Since I’ve been driving, I’ve always had two drivers in me. The side that wants to feel the quick acceleration with my foot welded to the floor and the part of me that wants to maximize efficiency and get the best MPG. Over the years I’ve played with different hypermiling techniques and have noticed various degrees of success, some are impossible to do without pissing other drivers on the road and some are fairly easy to do without any other drivers even noticing.
For the past 2 years I’ve worked with a company that owns 3 company cars that my coworkers and I share pretty regularly. I’ve also noticed one obvious thing: I easily beat my coworkers average MPG by about 15 to 20% without even trying. While my fellow coworkers get low 30’s mpg on a 2013 Ford Focus with the powershift automatic, I tend to get close to 38 mpg repeatedly. I’ve even gotten into the 50’s before on a 60 mile freeway round trip*.
How to Hypermile without pissing off other drivers
I believe the #1 thing I do that gives me an advantage over other drivers is:
Take you’re foot off the accelerator as quick as possible!
If you see a light just turned red, or know it’s about to, take your foot off the accelerator right now! There’s no point in getting to the stop light 10 seconds quicker, you’re still going to stop. I hate doing full stops, I try to coast to the light and hope it turns green so I can hit the gas while I’m still going 10 mph. You’re car uses ZERO gas when it’s coasting in gear(as long as your RPM is above idle). This, by far, is the biggest place you gain your MPG. In low speed zones try to coast through as much as possible. There is so little air resistance at those speeds, you can actually coast for a fairly long time without losing much speed(or gas!). The one exception to this rule to be aware of who’s around you. If you come up to a stop light and notice a guy behind you is turning and trying to make the green arrow, don’t be a douche-bag, give a bit of gas and move over a bit to let him try to make it. That occasion comes up rare for me and even with that maneuver you’ll get better mileage.
Most people don’t notice or get irritated by it, although it might irritated yourself at first, I need to get to that stop sign NOW! not 5 seconds later!. Sometimes I think drivers in a hurry notice and incorrectly assume you are a slow driver. If they try to pass me I usually end up being the irritated one because they often drive slower than me on the open road.
My coworkers assume I drive like a 80 year old lady but I actually accelerate pretty quick and often ride the fast lanes on the freeway.
The common believe that accelerating fast = bad gas mileage is bull shit.
Yes, if you are at a stop light and slam your foot to the floor you will get bad gas mileage and yes, if you get your RPM’s get too high you will get worse gas mileage. The simple fact though is that accelerating too slowly can be bad for gas mileage too. You may have heard this before, the reason for this is your engine has a peak efficiency point of most power to fuel consumption ratio. This point for gasoline engines is usually around 3000 RPM. The other reason is at low acceleration your throttle body is mostly closed and this causes drag on your air intake, this decreases efficiency further. Lesson here is that it’s OK to accelerate decently fast up to around 3000 rpm then shift.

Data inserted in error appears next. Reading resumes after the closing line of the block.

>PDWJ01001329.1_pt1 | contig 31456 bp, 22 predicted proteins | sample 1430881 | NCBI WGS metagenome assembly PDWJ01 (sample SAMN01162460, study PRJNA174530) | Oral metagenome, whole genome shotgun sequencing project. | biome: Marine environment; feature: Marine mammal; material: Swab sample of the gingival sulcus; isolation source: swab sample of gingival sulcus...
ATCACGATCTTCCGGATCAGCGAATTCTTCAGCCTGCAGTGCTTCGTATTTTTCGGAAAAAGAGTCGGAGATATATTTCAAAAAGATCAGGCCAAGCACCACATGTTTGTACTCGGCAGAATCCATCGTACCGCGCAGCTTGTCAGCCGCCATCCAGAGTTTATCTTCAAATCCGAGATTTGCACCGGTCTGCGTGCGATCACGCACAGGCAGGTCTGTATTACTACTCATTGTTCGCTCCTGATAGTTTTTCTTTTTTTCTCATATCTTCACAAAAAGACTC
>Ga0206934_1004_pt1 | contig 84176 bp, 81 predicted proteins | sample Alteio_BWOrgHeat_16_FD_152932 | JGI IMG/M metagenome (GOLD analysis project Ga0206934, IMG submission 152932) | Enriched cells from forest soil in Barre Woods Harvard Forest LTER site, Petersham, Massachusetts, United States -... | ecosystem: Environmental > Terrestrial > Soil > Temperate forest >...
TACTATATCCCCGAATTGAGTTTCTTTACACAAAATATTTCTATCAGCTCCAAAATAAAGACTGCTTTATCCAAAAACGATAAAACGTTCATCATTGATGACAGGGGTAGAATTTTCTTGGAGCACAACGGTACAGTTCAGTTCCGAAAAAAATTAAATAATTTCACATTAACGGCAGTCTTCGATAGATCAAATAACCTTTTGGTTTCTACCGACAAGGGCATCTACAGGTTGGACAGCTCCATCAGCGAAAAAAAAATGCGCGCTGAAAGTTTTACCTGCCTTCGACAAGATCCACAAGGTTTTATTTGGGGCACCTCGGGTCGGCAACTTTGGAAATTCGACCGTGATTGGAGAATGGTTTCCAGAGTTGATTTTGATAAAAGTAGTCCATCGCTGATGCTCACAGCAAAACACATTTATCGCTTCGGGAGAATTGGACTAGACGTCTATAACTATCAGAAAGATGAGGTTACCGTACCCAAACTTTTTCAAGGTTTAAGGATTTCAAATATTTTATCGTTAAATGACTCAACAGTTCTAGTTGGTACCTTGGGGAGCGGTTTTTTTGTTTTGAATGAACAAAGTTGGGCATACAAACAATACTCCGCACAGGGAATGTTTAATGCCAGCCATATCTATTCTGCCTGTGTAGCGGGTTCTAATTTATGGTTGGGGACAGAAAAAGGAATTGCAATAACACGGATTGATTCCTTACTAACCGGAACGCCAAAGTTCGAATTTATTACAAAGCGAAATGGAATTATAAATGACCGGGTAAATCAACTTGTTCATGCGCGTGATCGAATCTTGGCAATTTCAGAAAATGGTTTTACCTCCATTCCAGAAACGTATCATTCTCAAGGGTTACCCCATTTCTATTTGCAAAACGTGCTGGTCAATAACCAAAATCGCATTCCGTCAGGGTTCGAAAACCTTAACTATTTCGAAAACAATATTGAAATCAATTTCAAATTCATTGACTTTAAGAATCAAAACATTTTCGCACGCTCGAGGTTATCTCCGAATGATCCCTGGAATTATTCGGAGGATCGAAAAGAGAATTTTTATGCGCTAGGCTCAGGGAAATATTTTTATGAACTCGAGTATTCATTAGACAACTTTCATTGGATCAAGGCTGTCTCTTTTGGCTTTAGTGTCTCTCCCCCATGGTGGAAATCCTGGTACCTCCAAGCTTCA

Driving slower, decrease weight, tires inflated and increase aerodynamics – the obvious advice to better MPG
Driving slower speeds increases MPG by 1) decreasing aerodynamic drag and 2) keeps your engine’s RPM’s lower(lower internal engine friction). I do occasionally drive a little slower when I’m not in hurry but I don’t go under the speed limit, especially if there are people behind me.
You can also lose weight by keeping garbage out of your car, some people go as far as taking seats and their spare tire out.
properly inflated tires reduce rolling resistance(friction) over deflated tires and will give you better gas mileage. Over inflating tires will decrease rolling resistance further yet but will come at a cost of uneven tire wear and shorter tire life.
The one Aerodynamic tip I was interested in trying is the small spoilers they put on the trunk lid of sedans. This works by creating turbulent, trapped high pressure air behind your car for following air to glide over. Same reason a golf ball has dimples and why trucks get better gas mileage with their tailgate up.
- Coast up a hill and accelerate down.
- Pulse and Glide – this technique was made for the Toyota Prius but tested well on the 2013 Ford Focus when I got over 50 MPG on a 60 mile round trip! That said this technique hasn’t seemed to make any difference on my Toyota Corolla or Saab 9-3
Why a 4 cylinder is more efficient than the same size 6 cylinder(or 8, etc.)
I just wanted to bring this up because I think it’s interesting. Let’s say we’re talking about a large 2.8 liter 4 cylinder vs a smaller 2.8 liter inline 6. The efficiency loss basically comes down to a few things(assuming engine design is the same).
- Engine weight increases with more pistons.
- Internal friction increases – think of the circumference length to surface area of the piston, as the piston size goes up, you have a greater area/circumference difference which you can think of as power/friction drag.
- More mass to move, this matters less at freeway speeds but can hurt your MPG around town.
There are pro’s to more cylinders like smoother power deliver but I’ll end my comments here.
*I did it out of boredom and used the pulse and glide technique for half the trip along with getting my foot off the gas as quick as possible. It was done without slowing anyone around me down. I haven’t noticed pulse and glide work on any other vehicle besides the Prius.